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Crossing-based interface

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Title: Crossing-based interface  
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Subject: Interaction technique, Fitts's law, User interface techniques, User interface, Mouse (computing)
Collection: User Interface Techniques
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Crossing-based interface

Crossing-based interfaces are graphical user interfaces that use crossing gestures instead of, or in complement to, pointing.

Contents

  • Goal-crossing tasks 1
  • Laws of crossing 2
  • References 3
  • See also 4
  • External links 5

Goal-crossing tasks

A pointing task involves moving a cursor inside a graphical object and pressing a button, whereas a goal-crossing task involves moving a cursor beyond a boundary of a targeted graphical object.

Goal crossing has been little investigated, despite sometimes being used on today's interfaces (e.g., mouse-over effects, hierarchical menus navigation, auto-retractable taskbars and hot corners). Still, several advantages of crossing over pointing have been identified:

  • Elongated objects such as hyperlinks are faster to cross than to point.
  • Several objects can be crossed at the same time within the same gesture.
  • Crossing allows triggering actions when buttons are not available (e.g., while an object is being dragged).
  • Crossing-based widgets can be designed to be more compact than pointing-based ones. This may be useful for small display devices.
  • Goal crossing is particularly natural on stylus-based devices. On these devices, crossing an object back and forth is easier than double-clicking.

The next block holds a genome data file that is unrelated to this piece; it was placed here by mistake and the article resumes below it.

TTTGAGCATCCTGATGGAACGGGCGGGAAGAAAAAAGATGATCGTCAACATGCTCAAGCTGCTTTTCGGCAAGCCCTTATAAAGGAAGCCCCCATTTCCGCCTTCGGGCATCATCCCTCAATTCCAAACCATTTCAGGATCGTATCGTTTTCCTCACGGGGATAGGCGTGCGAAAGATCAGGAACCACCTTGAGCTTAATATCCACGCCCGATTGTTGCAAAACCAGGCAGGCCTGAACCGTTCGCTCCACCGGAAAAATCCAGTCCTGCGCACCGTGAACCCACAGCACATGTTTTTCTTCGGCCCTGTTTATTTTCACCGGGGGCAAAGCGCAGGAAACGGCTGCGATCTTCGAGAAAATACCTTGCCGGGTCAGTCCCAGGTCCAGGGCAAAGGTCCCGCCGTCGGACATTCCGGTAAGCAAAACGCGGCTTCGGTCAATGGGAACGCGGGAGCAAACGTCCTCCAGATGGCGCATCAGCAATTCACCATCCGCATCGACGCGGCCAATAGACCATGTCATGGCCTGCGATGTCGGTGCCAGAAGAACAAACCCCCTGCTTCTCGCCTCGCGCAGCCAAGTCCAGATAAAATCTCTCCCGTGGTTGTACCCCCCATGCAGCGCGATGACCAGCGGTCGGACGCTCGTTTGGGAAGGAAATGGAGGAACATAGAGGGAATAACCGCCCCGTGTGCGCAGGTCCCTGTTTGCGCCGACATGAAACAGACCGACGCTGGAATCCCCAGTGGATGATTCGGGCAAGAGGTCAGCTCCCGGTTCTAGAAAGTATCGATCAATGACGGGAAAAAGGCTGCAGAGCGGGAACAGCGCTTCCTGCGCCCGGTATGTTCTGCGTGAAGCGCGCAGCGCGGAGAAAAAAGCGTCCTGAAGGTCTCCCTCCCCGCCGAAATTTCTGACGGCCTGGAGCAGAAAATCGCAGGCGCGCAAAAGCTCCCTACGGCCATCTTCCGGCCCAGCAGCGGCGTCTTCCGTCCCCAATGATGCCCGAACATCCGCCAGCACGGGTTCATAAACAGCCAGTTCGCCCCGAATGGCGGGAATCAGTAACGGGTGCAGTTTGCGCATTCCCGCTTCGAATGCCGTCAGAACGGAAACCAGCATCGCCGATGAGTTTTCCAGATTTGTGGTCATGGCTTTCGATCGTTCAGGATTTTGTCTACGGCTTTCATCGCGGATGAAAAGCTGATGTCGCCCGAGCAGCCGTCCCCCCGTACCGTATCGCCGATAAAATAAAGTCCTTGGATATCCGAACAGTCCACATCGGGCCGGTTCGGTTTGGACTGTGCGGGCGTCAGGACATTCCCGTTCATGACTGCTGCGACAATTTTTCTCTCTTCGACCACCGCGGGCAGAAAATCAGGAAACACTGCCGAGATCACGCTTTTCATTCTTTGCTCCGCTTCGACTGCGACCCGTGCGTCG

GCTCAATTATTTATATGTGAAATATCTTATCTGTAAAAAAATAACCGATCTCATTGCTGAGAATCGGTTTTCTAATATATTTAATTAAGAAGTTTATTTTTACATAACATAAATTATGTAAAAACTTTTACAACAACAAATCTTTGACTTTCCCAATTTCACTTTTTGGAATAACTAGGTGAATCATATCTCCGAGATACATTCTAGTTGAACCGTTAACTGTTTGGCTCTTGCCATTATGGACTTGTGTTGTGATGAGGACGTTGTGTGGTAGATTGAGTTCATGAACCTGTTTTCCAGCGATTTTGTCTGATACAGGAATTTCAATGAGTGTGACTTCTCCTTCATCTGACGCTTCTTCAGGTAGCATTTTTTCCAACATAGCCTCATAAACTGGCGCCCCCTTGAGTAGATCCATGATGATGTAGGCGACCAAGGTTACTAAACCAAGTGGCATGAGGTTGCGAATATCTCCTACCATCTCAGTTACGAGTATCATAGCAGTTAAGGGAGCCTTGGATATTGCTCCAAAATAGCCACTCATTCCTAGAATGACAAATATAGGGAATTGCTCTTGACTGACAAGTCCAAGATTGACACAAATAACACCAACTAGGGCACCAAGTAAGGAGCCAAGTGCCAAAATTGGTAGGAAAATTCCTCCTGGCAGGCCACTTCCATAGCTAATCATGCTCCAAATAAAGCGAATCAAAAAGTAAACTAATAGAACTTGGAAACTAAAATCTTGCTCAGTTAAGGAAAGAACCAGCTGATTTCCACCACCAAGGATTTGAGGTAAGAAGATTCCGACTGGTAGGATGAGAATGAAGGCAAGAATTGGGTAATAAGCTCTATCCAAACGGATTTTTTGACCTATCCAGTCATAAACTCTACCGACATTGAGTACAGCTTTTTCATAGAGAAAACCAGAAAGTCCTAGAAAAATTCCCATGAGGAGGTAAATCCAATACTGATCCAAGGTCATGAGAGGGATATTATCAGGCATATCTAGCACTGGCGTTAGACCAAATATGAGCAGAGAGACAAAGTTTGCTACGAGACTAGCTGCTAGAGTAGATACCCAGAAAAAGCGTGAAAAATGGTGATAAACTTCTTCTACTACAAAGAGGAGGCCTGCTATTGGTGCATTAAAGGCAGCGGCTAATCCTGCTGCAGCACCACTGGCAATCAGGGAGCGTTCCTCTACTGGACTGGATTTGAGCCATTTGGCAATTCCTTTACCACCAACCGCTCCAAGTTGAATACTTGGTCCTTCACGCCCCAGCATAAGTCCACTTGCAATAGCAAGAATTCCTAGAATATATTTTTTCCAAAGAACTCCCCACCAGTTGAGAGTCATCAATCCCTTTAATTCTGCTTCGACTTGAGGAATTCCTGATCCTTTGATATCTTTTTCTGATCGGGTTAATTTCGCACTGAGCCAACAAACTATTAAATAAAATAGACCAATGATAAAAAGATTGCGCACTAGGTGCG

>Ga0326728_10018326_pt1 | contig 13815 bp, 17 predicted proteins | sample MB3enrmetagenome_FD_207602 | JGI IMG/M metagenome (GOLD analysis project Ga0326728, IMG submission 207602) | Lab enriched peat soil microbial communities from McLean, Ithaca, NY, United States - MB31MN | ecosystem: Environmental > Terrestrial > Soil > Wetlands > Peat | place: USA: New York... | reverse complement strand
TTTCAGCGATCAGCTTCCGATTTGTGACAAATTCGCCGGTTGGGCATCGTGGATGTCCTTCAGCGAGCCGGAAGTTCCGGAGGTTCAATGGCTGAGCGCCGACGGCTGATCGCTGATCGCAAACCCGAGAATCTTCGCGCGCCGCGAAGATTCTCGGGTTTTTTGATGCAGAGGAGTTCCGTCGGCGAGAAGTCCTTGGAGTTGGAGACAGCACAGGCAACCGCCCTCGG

• Crossing can be a good alternative for users who have difficulties with clicking or double-clicking.

There are several other ways of triggering actions in user interfaces, either graphic (gestures) and non-graphic (keyboard shortcuts, speech commands).

Laws of crossing

Variants of Fitts' law have been described for goal-crossing tasks (Accot and Zhai 2002). Fitts' law is seen as a Law of pointing, describing variability in the direction of the pointer's movement. The Law of crossing describes the allowed variability in the direction perpendicular to movement, and the steering law describes movement along a tunnel.

References

  • Original work
    • Accot, J. and Zhai, S. (2002). More than dotting the i's - foundations for crossing-based interfaces, in Proc. of CHI'2002: ACM Conference on Human Factors in Computing Systems, Minneapolis, Minnesota, April 2002. pp 73-80.
  • Selected subsequent work
    • Apitz, G. and Guimbretière F. (2004). CrossY: a crossing-based drawing application. In Proceedings of the 17th Annual ACM Symposium on User interface Software and Technology (Santa Fe, NM, USA, October 24 - 27, 2004). UIST '04. ACM Press, New York, NY, 3-12.
    • Dragicevic, P. (2004). Combining crossing-based and paper-based interaction paradigms for dragging and dropping between overlapping windows. In Proceedings of the 17th Annual ACM Symposium on User interface Software and Technology (Santa Fe, NM, USA, October 24 - 27, 2004). UIST '04. ACM Press, New York, NY, 193-196.

See also

External links

  • Laws of Action by Shumin Zhai
  • CrossY interface by Apitz and Guimbretière
  • Dragicevic's Fold'n'Drop technique
  • Don't Click It - A clickless proof-of-concept interface
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